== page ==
"The judge took a reasonable approach to the issue. Cellphones typically contain large stores of private information, and the ability to control and access that information is Charter-protected. The judge fully understood what was at stake in this case and made no reversible errors in his application of the law," the decision says.

Evidence held illegally for years

Keeping the cellphones for nearly seven years without ever seeking or obtaining the court's permission to do so was found to be a more serious violation of the accused's rights and, on appeal, the Crown did not dispute that this was a "flagrant and apparently deliberate breach of the law by police officers."

When evidence is seized, it can be held for three months. After that, police must apply for court orders to continue to hold items.

Not only did investigators fail to do so in this case, the homicide team had a policy not to do so in any case, according to the decision.

“Several years before the seizure in this case, IHIT officers had been directed by its senior management not to seek extensions of detention orders after the initial three-month authorization expired," Groberman wrote.

"They considered that seeking extensions would provide suspects with sensitive information as to the status of investigations."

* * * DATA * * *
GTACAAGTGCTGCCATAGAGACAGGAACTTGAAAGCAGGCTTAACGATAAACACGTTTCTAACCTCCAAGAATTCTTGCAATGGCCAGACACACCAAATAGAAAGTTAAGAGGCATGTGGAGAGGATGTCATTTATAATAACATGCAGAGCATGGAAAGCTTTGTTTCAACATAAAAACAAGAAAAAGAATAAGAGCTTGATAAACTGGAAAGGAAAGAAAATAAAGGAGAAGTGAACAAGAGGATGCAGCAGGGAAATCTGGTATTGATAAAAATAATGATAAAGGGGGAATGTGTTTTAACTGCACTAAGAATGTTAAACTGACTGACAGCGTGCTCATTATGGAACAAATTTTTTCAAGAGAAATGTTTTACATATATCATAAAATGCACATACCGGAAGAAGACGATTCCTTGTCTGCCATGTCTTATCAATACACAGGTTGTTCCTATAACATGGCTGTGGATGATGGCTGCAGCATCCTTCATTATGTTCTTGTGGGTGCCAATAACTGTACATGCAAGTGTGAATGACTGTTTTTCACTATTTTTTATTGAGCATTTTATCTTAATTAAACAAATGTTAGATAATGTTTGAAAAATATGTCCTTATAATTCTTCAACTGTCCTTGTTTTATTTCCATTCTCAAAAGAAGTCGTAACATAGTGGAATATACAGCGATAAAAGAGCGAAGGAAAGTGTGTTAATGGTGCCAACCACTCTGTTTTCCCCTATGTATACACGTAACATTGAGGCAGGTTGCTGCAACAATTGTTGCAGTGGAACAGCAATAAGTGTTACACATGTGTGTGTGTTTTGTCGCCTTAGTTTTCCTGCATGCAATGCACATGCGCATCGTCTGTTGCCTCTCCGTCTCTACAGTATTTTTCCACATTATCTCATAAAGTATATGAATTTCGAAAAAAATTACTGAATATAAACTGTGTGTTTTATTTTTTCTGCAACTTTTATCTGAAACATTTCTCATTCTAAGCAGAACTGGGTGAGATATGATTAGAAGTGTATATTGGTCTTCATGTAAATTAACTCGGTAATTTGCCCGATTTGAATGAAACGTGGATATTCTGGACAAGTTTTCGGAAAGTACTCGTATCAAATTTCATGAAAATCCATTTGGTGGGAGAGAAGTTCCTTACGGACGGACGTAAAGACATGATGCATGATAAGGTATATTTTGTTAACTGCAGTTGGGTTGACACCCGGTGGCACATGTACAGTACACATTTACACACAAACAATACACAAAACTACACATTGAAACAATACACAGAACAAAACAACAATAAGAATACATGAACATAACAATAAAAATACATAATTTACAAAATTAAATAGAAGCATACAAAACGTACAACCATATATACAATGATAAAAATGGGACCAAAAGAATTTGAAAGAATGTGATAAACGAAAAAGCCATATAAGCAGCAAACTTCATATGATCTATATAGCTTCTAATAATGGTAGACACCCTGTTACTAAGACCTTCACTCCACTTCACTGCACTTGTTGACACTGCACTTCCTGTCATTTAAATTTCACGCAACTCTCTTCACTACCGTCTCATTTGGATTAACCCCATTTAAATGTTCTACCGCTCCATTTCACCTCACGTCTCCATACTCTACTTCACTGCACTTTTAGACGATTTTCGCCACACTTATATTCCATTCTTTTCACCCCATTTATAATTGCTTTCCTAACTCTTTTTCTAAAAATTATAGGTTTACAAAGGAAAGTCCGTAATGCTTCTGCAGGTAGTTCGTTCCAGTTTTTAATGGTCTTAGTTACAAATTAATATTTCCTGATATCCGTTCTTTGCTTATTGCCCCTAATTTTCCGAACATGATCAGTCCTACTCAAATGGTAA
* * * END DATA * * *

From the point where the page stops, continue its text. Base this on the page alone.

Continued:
Despite warnings from Crown prosecutors and an RCMP lawyer that the homicide team could face "consequences" if they continued to do this, "IHIT continued to follow the practice of ignoring the legal requirement to seek an extension."

Although the team changed its policy in 2014, it did not retroactively apply for permission to keep items like the ones seized in the Gill case. The application to continue holding the cellphones was not brought until 2018.

Because the police got permission to continue to hold the items and to search them before the audio recording was discovered, the Crown argued that Gill's rights were not being violated at the time the evidence was uncovered and so the evidence itself should be allowed.

The appeal court disagreed, finding that even if the violation of Gill's rights was "mitigated" by these actions – it still occurred and was still significant enough to warrant the exclusion of the evidence.

"The Court must not, in these circumstances interfere with the judge’s discretionary decision to exclude evidence, even in the face of extremely serious offences that had tragic human consequences," the decision concluded. 

B.C. Attorney General responds

The judge who acquitted Gill said in his decision that there were likely hundreds of homicide files between 2007 and 2014 that were likely impacted by IHIT's "blanket non-compliance policy."

Attorney General Niki Sharma, asked about the case Monday, said she recognizes that the outcome of the trial and the appeal have likely been devastating for the surviving victim, her family, and the other loved ones of the man who was killed.

She also acknowledged that it could have repercussions for other cases.

"I'm going to be assessing the outcomes of this decision," she said.

"I am concerned not only about the victims in this particular case, but I'm disappointed with the outcome." Top Stories